Darin Kendrick, 19, of Cypress. The supermarket boxboy's body was found n May 1980 in the driveway of an industrial complex in Carson. He had been sodomized and strangled. An icepick had been driven 3-1/2 inches into his head.
James McCabe, 12, of Garden Grove. Bonin's youngest known victim was abducted in Huntington Beach as he waited to catch a bus to Disneyland. After raping the boy, Bonin reportedly forced him to sleep in his arms before killing him. His body was found Feb. 16, 1980, in Walnut.
Charles Miranda, 15, of Bell Gardens. Bonin picked him up on a Hollywood street, then robbed, sodomized, tortured and strangled him. His body was found in a downtown Los Angeles alley in February 1980.
David Murillo, 17, of La Mirada. He had left his home on a bicycle on Sept. 9, 1979 and was found dead three days later in Ventura. He showed signs of having been strangled and sodomized and had a skull fracture.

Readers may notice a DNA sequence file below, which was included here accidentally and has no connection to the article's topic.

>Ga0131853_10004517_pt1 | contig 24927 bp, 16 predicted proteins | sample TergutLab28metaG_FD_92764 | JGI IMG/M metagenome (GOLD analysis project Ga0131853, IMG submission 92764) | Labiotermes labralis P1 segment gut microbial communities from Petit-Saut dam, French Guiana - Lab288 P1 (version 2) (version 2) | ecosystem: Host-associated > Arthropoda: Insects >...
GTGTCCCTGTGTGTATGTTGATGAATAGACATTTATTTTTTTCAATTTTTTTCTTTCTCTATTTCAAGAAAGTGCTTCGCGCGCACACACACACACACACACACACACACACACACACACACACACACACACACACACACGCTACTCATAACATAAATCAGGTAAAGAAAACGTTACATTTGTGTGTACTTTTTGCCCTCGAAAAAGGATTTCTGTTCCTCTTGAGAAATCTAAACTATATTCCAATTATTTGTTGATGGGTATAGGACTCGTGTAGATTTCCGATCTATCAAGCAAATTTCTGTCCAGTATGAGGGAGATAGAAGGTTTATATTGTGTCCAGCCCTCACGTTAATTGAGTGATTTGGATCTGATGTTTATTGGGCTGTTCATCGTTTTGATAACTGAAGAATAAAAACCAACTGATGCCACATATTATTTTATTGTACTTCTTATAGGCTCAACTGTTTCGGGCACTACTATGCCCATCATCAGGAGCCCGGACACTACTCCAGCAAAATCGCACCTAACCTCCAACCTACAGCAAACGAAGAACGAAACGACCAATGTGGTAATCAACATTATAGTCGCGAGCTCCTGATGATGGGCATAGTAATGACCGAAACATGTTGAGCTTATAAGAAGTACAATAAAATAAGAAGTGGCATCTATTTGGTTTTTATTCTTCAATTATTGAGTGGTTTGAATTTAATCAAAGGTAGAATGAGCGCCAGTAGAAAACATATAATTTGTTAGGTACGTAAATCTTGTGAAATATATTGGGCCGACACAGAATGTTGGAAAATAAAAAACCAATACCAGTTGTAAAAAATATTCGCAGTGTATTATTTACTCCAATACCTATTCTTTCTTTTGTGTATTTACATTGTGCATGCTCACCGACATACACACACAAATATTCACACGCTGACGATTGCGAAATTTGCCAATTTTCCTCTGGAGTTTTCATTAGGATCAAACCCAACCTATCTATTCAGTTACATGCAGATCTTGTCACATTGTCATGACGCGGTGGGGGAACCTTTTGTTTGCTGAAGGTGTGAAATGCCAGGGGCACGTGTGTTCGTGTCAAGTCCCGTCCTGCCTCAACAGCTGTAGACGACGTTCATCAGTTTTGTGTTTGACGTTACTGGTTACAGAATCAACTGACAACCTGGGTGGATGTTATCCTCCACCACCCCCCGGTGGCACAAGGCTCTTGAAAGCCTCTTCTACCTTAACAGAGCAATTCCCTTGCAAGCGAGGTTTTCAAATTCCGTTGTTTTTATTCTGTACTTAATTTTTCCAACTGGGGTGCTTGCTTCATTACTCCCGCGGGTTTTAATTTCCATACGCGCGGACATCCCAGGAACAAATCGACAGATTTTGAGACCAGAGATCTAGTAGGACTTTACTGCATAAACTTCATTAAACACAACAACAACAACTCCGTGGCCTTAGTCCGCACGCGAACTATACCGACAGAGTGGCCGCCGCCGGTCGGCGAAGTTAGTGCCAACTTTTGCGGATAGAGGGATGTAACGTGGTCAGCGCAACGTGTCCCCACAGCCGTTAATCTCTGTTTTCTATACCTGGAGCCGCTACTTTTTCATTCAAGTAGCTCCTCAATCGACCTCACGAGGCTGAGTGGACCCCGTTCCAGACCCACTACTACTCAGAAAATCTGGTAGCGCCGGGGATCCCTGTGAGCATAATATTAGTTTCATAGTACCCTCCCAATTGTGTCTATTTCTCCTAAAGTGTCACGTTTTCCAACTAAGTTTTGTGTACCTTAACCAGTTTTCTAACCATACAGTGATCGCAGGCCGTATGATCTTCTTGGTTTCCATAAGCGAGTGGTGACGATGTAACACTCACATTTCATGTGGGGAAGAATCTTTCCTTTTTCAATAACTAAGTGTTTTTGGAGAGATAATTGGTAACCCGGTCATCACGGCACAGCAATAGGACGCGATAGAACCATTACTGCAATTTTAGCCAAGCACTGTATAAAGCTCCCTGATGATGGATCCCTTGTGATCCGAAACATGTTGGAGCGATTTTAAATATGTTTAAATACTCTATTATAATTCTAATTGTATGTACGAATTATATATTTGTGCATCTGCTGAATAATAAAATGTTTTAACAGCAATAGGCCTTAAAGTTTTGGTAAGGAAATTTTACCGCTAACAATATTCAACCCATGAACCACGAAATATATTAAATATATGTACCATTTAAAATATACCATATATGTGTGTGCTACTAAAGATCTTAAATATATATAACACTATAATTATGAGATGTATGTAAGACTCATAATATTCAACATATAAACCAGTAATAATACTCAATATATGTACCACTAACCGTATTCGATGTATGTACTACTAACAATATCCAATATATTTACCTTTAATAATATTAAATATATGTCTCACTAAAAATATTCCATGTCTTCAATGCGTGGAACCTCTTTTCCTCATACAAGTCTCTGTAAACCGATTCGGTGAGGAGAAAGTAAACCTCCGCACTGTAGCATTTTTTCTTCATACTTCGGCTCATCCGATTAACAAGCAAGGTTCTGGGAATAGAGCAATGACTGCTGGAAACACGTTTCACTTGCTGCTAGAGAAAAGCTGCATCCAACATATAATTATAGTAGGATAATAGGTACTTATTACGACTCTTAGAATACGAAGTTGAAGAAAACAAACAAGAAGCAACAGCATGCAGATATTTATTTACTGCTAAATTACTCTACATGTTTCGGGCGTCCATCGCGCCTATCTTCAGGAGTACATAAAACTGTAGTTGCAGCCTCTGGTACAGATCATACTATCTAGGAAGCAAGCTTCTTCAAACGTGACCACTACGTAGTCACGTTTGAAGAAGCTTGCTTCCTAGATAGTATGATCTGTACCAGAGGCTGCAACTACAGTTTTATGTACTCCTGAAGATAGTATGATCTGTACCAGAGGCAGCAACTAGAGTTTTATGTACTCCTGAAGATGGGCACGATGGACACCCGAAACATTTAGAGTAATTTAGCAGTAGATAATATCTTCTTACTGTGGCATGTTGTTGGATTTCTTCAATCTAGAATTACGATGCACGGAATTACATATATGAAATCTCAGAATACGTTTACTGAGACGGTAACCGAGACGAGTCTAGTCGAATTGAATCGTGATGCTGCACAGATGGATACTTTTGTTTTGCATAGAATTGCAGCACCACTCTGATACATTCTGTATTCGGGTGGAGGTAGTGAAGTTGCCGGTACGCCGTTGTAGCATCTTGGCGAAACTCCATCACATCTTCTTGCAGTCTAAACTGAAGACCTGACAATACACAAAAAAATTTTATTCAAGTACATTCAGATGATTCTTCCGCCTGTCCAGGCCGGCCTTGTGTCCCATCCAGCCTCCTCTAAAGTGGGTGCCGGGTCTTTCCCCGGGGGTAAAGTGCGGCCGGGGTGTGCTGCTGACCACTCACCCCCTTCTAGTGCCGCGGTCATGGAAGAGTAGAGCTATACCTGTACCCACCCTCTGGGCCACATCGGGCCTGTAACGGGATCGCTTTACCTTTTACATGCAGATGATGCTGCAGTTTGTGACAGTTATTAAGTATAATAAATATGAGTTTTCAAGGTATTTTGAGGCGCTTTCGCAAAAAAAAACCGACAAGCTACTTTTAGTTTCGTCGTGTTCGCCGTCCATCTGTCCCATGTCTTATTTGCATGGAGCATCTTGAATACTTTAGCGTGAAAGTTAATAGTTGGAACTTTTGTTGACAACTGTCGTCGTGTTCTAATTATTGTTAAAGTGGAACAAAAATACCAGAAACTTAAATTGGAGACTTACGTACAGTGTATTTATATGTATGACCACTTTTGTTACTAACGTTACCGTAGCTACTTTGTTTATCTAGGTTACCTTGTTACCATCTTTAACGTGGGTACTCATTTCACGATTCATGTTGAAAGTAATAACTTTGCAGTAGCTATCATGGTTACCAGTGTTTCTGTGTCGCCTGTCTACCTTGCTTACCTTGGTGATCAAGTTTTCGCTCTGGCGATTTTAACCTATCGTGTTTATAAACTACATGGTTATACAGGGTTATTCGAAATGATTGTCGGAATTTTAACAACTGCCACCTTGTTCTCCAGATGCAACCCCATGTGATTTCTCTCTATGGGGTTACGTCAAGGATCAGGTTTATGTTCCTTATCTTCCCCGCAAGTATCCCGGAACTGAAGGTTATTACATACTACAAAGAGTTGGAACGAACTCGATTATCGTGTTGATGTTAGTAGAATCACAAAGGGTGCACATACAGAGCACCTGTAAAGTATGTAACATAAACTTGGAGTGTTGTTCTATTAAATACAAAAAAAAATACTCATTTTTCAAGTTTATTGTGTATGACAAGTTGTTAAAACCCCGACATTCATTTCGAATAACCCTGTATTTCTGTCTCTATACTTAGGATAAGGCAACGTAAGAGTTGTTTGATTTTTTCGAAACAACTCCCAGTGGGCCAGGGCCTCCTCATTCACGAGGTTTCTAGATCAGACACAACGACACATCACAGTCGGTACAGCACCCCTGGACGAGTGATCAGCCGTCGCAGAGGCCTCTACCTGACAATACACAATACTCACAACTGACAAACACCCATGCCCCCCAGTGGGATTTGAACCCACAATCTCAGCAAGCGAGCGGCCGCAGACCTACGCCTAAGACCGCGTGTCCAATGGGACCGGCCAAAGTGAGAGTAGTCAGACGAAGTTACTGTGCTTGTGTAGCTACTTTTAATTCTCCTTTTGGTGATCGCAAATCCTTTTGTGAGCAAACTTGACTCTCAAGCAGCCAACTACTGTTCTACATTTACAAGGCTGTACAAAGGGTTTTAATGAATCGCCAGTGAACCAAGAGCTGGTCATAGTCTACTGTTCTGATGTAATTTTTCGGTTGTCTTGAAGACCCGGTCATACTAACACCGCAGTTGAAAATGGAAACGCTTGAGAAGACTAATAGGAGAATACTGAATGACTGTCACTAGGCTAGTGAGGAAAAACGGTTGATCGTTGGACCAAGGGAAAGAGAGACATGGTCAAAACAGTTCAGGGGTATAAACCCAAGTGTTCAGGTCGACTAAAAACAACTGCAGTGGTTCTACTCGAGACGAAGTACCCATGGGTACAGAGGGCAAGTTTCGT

Russell Dwayne Rugh, 15, of Garden Grove, abducted March 22, 1980. A Westminster High School student whose body, along with that of Barker, was found in the Cleveland National Forest.
Lawrence Sharp, 17, of Long Beach. He was killed in March 1980 and dumped behind a gas station in Westminster. He was sodimized, beaten in the face and strangled.
Harry Todd Turner, 15, of Lancaster. The runaway's body, nude and strangled, was found in an alley near downtown Los Angeles on March 25, 1980. Turner had been beaten and sodomized.